The case for the defence

Lawyers are up in arms about the Government's new US-style public defenders, but what will the public think, asks Robert Verkaik
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The Independent Online

If the Lord Chancellor thinks his plan to create a US-style public defenders system has won over the legal professions then he should cast his eye over some of the responses generated by his own consultation on the subject.

If the Lord Chancellor thinks his plan to create a US-style public defenders system has won over the legal professions then he should cast his eye over some of the responses generated by his own consultation on the subject.

The majority of respondents, made up of solicitors, barristers, judges and legal reform groups, have made it clear that they believe there is "no justification or evidence" for introducing such a scheme.

The new service, to be piloted in the summer, is to be staffed by state-employed lawyers to represent defendants in criminal cases who will compete for work with solicitors in private practice.

But one legal interest group, not named in the report, was so strongly opposed to the project that it claimed it had not been properly thought through, that it would be costly and inefficient, would lead to injustice and that the legal profession had been insufficiently consulted. A second group said that the new service would be "grossly expensive and a waste of valuable resources."

One solicitor claimed the Government was in danger of creating a "bureaucratic white elephant" where no need existed. Another solicitor wondered what would motivate a salaried defender, who would be a civil servant, to work civil service hours.

The Law Society and the Bar Council, which represent solicitors and barristers in England and Wales, have raised concerns that the shake-up of the criminal defence system would mean people accused of crimes would get poor quality representation in court if the salaried solicitors became overworked. There have also been questions raised about the service's independence.

In March the Government announced that the new American-style "public defenders" will cost the tax-payer £3m in their first year. Steve Orchard, the head of the Legal Services Commission which administers legal aid in England and Wales, said that the investment would help stop the state-run defence service being dogged by the problems faced by the Crown Prosecution Service in its early years.

Mr Orchard, whose organisation will run the new service, has given an assurance that the public defenders will not be asked to take on too many cases. Naming the new heads of the four pilot schemes in Birmingham, Liverpool, Middlesbrough and Swansea, Mr Orchard said: "I've made it clear to all the heads that there's a certain level of staffing which we start with and it's a constant process of monitoring as the work builds up. If it builds up we will increase the number of staff we are employing." A clause to prevent overwork will also be included in a code of conduct for the salaried defenders.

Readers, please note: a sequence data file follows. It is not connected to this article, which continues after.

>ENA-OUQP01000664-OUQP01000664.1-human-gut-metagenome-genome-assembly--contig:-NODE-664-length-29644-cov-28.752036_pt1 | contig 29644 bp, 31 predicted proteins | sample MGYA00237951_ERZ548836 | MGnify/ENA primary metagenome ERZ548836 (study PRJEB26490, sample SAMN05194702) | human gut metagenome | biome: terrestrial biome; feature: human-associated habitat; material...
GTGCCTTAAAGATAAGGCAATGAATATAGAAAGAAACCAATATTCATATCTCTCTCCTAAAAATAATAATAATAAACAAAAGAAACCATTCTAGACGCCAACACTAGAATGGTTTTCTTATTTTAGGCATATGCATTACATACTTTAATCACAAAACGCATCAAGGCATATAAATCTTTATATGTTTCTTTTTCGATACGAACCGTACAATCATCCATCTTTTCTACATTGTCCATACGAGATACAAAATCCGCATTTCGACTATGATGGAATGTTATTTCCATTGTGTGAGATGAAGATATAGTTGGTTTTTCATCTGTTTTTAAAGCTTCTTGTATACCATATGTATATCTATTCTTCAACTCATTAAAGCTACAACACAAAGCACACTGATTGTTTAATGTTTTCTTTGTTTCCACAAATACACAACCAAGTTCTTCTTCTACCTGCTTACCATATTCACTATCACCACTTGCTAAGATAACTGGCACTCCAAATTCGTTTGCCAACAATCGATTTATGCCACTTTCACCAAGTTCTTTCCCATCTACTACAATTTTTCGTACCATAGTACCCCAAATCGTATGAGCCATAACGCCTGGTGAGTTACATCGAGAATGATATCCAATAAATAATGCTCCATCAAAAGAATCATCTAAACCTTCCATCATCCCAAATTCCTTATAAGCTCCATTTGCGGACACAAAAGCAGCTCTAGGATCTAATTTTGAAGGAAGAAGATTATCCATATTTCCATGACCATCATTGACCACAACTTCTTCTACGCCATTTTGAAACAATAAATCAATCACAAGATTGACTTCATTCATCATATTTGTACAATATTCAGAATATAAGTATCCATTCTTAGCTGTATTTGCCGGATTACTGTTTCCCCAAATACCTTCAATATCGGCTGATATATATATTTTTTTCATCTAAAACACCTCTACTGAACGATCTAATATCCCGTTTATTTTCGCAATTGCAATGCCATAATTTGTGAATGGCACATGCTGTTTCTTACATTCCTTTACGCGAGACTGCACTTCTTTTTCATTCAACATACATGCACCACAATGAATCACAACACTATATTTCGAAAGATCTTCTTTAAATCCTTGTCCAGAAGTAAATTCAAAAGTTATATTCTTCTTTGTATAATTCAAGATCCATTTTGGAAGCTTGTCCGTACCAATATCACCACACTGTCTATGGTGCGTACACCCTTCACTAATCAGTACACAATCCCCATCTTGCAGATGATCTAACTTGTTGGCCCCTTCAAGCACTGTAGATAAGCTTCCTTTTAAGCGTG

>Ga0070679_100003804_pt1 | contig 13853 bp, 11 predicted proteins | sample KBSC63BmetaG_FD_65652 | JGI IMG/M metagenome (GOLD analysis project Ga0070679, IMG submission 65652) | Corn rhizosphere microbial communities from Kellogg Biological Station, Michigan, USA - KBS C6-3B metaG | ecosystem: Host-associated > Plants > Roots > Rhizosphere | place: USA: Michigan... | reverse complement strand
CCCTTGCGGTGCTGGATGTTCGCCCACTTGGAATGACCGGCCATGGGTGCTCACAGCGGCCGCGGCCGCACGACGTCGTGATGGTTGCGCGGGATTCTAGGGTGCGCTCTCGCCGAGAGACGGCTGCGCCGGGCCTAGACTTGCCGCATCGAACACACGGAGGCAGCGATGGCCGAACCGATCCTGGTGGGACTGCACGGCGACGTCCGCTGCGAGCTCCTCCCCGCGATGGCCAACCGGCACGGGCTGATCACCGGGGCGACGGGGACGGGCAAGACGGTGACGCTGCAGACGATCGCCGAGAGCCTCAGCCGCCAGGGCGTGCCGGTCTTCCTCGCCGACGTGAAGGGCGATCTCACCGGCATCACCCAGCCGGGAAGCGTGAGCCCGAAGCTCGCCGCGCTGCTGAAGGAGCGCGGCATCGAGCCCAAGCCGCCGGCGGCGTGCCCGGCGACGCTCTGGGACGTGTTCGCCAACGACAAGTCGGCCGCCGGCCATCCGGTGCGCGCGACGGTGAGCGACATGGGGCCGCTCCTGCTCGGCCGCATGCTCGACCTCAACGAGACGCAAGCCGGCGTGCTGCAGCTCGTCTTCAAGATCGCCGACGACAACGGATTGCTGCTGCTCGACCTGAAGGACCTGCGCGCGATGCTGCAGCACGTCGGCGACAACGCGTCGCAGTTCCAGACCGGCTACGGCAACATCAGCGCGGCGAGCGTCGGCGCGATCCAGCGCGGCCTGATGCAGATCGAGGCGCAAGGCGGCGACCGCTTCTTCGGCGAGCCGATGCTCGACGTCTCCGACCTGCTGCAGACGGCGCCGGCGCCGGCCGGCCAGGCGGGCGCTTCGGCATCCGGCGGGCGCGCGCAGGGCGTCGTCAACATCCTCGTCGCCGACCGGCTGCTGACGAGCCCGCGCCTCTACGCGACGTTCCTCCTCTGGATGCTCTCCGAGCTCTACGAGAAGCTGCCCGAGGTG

Even the new heads of the pilot schemes have admitted there had been a "mixed reaction" to the new system in the towns where it will be operating. Lee Preston, who will head the Birmingham Bureau said recently: "Solicitors are very wary of it and concerned about what effect it might have on their business." But Richard Whitehead, in charge of the Liverpool office, said: "They see the public defenders as one way to make progress in the future in their own careers. The constraints of making a profit can be removed and you can actually get on with the job." However, the £55,000 salary package will represent a pay cut for most of the new recruits.

Mr Whitehead said he had earned "substantially more" in private practice and Rom-ano Ferrari, head of the Swansea office, said the salary was proportionate with their levels of experience and skill.

He said the scheme would guarantee a quality service for people arrested by police and facing court cases, adding that there was room in the law for the new public defenders and solicitors in private practice.

The new scheme would introduce a new element of competition that would help give value for money and as it was rolled out to two more towns in the near future would help give added value for money to the taxpayer.

Each of the four offices will carry the name Public Defenders and will also employ two or three deputy solicitors earning about £30,000-a-year. Lord Bach, minister at the Lord Chancellor's Department, said the initial £3 million was tiny a faction of the total criminal legal aid bill of £800 million.

Despite criticisms from the legal profession and legal interest groups, the Government is committed to setting up public defender offices all over the country leaving the defendant to choose between private practice solicitors and the new defenders. The Lord Chancellor's Department said that its consultation had also generated a minority of support for its plans among a range of groups including some solicitors who had not been recruited to Criminal Defence Service.